So, two casts – male and female – that seem to be in entirely different plays.  More’s the pity.

With Joshua David Robinson as King of Navarre; Amelia Pedlowas Princess of France; Megan Graves as Mote; Yesenia Iglesias as Maria; Kelsey Rainwater as Rosaline; Matt Dallal as Longaville; Jack Schmitt as Dumaine; Chani Wereley as Katherine; Josh Adams as Dull and Marcade; and Tonya Beckman as Boyet and Jaquenetta.

Lighting by Colin K. Bills; Costume Design by Tracy Christensen; Original Music and Sound Design by Lindsay Jones.

Through June 9that the Folger Theatre at the Folger Shakespeare Library, 201 East Capitol Street, SE, Washington, DC 20003.   For tickets and information call 202 544-7077 or visit website.  To follow discussions of Shakespeare’s world with some of today’s leading artists, authors and scholars you’ll find Shakespeare Unlimited podcasts entitled “Will & Our World” at www.Folger.edu/unlimited.  These are free wherever you get your podcasts.

Confection ~ Folger Theatre

Jordan Wright
March 11, 2019 

Running concurrently with the exhibition First Chefs: Fame and Foodways from Britain to the Americas, is Confection.  Commissioned by the Folger Theatre, it is a delightful 17th century romp from the critically-acclaimed Third Rail Projects.  This world premiere production is specifically designed to dovetail neatly with playwright Jessica Swale’s Nell Gwynn, which story is also set in the 17th century.

Third Rail Projects were taken by Brittany Diliberto

Third Rail Projects performs around the world in site-specific settings and, from what I was told by a woman who came down from New York just for opening night, the ticket prices in NYC are nearly triple and as scarce as hen’s teeth.  Described by the creators as a multi-sensory dance and theater performance and defined as immersive/experiential theater, it is held in the private Paster and Sedgewick-Bond Reading Rooms, areas of the Library that are usually off-limits.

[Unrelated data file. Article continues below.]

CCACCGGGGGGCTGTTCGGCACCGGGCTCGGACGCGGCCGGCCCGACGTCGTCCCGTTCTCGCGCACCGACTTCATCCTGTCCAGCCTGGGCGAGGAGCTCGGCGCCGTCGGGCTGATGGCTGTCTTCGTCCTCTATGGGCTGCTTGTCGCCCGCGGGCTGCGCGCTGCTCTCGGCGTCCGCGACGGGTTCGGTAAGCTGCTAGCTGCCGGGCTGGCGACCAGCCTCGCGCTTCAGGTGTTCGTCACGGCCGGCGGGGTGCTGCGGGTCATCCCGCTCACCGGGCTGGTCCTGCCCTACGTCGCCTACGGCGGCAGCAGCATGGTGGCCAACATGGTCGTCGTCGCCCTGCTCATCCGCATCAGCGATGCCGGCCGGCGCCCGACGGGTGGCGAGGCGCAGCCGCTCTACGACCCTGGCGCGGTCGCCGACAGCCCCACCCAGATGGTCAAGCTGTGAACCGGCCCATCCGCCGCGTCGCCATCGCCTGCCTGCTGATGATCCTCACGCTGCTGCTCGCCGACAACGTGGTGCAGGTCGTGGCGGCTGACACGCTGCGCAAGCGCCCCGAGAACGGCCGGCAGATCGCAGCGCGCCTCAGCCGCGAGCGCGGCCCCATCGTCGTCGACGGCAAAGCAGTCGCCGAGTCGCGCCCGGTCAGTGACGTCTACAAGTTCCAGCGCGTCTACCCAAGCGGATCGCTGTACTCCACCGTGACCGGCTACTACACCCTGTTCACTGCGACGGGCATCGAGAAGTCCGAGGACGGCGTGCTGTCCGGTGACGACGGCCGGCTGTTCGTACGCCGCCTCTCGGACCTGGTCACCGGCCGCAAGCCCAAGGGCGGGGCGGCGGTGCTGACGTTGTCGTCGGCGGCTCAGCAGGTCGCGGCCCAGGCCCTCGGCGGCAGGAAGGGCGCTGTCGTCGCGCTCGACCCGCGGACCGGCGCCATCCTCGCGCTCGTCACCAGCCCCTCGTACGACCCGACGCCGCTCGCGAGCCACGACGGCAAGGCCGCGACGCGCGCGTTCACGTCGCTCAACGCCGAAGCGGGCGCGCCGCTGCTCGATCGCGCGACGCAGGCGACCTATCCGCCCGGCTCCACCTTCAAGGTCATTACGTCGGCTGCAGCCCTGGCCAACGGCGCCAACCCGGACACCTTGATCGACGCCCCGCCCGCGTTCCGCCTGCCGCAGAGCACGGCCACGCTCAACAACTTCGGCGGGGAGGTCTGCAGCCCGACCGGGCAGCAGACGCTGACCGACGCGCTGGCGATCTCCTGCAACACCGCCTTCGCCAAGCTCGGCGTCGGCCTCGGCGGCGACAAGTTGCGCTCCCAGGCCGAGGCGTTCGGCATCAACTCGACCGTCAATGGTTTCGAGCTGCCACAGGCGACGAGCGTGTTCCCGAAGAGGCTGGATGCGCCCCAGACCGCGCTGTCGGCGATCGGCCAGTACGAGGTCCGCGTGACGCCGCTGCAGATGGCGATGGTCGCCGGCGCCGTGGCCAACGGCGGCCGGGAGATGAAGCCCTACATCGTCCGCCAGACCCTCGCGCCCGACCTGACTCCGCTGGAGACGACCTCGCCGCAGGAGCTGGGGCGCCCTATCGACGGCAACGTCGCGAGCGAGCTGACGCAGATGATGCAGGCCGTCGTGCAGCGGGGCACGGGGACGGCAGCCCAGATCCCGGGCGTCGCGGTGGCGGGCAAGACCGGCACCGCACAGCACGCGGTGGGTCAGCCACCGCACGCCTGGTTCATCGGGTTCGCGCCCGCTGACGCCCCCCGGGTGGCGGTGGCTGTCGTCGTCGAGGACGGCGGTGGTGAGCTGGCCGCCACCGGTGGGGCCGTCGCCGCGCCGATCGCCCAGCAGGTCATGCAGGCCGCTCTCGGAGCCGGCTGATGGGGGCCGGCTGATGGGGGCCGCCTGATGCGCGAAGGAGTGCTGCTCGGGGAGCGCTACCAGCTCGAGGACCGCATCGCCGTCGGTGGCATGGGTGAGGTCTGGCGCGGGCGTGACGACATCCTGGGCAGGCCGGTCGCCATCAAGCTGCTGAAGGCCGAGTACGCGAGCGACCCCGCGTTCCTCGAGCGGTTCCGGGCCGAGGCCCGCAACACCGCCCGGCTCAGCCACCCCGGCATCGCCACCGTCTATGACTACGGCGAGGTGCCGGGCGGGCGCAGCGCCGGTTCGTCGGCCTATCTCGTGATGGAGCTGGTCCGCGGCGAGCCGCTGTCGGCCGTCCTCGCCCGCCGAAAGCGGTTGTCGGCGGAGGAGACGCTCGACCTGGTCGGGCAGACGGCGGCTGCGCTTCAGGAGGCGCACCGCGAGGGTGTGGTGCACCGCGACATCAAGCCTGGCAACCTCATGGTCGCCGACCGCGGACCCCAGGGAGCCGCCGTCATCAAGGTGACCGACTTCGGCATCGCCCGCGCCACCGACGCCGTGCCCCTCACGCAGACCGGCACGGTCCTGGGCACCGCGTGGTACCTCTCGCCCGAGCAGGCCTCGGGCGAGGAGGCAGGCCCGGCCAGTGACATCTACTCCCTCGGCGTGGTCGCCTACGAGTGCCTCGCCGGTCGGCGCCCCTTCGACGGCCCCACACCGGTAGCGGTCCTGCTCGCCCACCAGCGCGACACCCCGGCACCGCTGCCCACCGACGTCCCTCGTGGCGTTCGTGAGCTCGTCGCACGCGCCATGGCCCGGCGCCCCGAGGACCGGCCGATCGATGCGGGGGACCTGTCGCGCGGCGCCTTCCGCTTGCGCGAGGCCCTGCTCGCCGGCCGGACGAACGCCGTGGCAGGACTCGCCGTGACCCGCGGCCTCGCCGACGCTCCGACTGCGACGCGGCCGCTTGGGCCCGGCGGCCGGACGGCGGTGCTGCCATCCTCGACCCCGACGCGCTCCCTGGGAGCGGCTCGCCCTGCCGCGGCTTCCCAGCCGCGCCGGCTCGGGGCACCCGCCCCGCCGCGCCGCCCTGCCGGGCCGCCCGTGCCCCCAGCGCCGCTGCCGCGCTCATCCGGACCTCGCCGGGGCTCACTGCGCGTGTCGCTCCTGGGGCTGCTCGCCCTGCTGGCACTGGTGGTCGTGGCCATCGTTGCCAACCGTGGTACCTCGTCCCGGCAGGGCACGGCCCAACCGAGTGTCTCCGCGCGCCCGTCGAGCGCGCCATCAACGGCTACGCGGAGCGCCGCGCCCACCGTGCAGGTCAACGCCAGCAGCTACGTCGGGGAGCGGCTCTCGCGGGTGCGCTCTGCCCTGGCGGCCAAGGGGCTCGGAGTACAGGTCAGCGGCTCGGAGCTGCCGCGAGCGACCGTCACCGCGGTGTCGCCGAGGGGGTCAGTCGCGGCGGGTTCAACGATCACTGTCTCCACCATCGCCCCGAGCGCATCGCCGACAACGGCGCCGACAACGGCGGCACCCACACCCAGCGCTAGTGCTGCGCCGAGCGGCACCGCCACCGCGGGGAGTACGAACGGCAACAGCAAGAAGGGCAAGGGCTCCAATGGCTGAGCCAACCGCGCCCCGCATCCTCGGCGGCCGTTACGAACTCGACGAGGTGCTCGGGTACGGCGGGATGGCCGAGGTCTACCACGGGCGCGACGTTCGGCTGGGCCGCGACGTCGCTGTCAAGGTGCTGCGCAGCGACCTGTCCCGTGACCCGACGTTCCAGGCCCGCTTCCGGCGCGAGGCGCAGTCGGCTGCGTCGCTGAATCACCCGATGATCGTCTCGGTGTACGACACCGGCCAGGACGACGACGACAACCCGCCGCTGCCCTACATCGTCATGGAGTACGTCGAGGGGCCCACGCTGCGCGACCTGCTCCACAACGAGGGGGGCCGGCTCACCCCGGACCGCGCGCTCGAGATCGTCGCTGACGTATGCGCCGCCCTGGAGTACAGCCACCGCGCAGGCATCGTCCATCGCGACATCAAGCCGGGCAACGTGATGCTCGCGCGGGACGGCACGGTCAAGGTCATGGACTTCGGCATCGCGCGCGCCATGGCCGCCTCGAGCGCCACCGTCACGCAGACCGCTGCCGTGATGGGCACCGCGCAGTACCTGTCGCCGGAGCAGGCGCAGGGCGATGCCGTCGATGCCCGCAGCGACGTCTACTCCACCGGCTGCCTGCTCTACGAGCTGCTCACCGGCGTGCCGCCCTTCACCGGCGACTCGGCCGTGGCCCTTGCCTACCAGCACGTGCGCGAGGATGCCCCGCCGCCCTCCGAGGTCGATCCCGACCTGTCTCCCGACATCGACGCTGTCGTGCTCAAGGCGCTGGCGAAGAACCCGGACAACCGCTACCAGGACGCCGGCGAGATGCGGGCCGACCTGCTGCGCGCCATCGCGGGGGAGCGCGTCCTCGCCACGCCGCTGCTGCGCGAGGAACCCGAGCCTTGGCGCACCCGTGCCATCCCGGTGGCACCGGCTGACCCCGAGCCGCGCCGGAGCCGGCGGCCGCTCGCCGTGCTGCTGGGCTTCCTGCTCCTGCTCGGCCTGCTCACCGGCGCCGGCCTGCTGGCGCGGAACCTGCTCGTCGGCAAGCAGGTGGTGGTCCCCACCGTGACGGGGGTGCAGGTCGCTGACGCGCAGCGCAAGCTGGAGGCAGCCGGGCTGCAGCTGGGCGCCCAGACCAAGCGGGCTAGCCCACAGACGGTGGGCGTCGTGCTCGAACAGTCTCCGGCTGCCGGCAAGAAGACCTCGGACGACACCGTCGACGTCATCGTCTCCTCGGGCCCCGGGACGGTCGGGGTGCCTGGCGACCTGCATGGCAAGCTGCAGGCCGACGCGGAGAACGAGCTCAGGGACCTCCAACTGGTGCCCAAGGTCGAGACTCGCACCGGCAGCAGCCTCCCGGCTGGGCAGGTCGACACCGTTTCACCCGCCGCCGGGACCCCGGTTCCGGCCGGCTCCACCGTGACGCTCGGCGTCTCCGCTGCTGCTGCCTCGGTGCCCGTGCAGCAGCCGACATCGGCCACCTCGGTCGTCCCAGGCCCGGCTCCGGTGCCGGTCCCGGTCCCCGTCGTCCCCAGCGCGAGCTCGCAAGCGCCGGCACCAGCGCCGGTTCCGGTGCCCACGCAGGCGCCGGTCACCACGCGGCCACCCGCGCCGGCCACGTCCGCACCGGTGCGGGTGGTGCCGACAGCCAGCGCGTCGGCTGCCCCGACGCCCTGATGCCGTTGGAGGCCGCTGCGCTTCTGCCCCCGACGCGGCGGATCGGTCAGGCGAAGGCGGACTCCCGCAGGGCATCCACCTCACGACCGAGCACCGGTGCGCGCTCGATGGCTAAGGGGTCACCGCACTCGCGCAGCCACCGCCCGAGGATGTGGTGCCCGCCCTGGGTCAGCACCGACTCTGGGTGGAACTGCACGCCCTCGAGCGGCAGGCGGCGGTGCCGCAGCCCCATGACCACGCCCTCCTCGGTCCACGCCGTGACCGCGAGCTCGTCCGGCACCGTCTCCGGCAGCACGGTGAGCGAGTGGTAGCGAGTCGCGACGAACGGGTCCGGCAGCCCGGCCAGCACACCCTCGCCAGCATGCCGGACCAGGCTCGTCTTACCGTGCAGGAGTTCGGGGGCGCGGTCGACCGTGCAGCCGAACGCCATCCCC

The backdrop is an 17th century banquet in all its opulent and decadent splendor – no you don’t get to dine on swans, peacocks, croquembouche and other referenced delicacies – but you will experience the lusty performances of a troupe garbed in period finery expressing their amours for food (and their dining partners!) through dance and mime.  Overeating is expressed with humor as are the jealousies and erotic fantasies of the royal courtiers.

Third Rail Projects were taken by Brittany Diliberto

You will learn that there really were such preparations as four-and-twenty blackbirds baked in a pie and such things as the weight, or more specifically the measure, of a man in pounds of sugar.  These luxuries came at a great price to those who had to produce these extravagant fêtes, exposing the great disparity between the ‘haves’ and ‘have-nots’.  You will experience what it must have been like to watch from afar as the lower classes were had to observe these events from the upper galleries.